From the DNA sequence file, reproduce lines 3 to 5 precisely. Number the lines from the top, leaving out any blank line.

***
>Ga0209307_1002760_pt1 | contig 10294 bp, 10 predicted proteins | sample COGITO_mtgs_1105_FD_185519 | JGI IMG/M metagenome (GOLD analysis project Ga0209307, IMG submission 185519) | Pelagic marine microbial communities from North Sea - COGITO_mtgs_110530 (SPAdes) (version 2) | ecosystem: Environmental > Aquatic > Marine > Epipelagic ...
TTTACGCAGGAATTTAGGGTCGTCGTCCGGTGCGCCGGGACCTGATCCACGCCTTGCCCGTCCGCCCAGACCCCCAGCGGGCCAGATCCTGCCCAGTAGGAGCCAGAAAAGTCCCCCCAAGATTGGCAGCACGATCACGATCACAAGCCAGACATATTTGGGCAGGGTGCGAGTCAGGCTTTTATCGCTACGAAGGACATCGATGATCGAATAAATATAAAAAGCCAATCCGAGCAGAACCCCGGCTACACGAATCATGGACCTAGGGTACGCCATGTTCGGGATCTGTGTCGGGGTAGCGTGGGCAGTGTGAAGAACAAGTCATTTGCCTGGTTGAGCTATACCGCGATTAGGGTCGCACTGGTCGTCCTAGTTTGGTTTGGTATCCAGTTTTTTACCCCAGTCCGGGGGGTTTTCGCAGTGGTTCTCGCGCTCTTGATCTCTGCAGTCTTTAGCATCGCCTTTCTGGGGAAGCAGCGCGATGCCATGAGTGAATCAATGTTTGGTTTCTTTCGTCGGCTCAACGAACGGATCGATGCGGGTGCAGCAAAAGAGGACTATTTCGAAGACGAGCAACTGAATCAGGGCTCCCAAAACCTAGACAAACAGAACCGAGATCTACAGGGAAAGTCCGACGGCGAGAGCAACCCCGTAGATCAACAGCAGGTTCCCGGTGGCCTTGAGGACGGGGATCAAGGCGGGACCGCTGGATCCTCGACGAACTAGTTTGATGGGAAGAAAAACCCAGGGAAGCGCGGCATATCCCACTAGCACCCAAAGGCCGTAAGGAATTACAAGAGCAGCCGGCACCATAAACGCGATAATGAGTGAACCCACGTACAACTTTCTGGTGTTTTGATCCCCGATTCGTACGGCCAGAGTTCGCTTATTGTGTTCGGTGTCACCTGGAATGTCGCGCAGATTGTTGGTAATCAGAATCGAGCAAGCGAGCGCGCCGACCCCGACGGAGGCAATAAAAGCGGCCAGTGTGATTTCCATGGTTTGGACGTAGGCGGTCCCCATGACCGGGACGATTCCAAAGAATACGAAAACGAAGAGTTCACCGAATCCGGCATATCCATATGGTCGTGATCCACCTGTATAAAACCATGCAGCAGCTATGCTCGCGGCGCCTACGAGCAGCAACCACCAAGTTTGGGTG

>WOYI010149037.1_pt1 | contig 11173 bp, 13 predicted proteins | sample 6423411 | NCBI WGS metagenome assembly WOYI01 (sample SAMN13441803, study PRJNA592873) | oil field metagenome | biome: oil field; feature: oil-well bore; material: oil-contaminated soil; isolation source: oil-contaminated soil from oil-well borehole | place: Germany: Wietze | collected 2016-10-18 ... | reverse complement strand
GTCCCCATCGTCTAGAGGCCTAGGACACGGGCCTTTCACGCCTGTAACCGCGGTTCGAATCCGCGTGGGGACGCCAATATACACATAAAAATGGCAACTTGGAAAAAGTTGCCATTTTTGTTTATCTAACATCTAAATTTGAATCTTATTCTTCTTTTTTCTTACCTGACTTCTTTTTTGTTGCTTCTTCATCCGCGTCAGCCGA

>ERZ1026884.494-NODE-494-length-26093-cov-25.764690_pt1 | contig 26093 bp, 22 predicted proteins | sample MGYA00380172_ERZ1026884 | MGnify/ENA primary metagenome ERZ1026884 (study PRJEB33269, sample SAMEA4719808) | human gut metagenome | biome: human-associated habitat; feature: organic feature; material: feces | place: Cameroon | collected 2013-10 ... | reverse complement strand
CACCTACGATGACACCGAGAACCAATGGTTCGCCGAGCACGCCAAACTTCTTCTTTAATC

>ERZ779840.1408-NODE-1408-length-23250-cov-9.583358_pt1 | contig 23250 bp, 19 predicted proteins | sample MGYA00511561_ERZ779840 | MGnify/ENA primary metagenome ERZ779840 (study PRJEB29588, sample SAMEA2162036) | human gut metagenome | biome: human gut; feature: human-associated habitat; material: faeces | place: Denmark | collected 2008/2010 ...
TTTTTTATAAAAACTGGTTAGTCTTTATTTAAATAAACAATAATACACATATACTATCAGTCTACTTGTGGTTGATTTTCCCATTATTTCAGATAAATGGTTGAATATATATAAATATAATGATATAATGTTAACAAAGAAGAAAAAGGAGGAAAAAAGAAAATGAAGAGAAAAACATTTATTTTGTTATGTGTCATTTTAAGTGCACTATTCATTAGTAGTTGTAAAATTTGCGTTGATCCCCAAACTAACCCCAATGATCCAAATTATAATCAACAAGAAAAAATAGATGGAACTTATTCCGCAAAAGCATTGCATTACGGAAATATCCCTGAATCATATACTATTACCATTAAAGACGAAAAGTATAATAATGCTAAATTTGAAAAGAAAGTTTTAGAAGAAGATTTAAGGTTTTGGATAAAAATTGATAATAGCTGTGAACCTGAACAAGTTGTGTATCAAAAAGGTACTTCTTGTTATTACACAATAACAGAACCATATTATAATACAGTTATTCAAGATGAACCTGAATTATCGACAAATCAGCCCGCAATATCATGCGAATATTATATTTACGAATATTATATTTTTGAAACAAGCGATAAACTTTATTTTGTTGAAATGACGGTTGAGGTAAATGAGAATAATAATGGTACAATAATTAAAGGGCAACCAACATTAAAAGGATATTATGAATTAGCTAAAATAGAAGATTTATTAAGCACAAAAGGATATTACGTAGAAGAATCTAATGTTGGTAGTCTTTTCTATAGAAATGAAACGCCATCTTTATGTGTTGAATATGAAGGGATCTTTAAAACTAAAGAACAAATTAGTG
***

>WOYI010149037.1_pt1 | contig 11173 bp, 13 predicted proteins | sample 6423411 | NCBI WGS metagenome assembly WOYI01 (sample SAMN13441803, study PRJNA592873) | oil field metagenome | biome: oil field; feature: oil-well bore; material: oil-contaminated soil; isolation source: oil-contaminated soil from oil-well borehole | place: Germany: Wietze | collected 2016-10-18 ... | reverse complement strand
GTCCCCATCGTCTAGAGGCCTAGGACACGGGCCTTTCACGCCTGTAACCGCGGTTCGAATCCGCGTGGGGACGCCAATATACACATAAAAATGGCAACTTGGAAAAAGTTGCCATTTTTGTTTATCTAACATCTAAATTTGAATCTTATTCTTCTTTTTTCTTACCTGACTTCTTTTTTGTTGCTTCTTCATCCGCGTCAGCCGA

>ERZ1026884.494-NODE-494-length-26093-cov-25.764690_pt1 | contig 26093 bp, 22 predicted proteins | sample MGYA00380172_ERZ1026884 | MGnify/ENA primary metagenome ERZ1026884 (study PRJEB33269, sample SAMEA4719808) | human gut metagenome | biome: human-associated habitat; feature: organic feature; material: feces | place: Cameroon | collected 2013-10 ... | reverse complement strand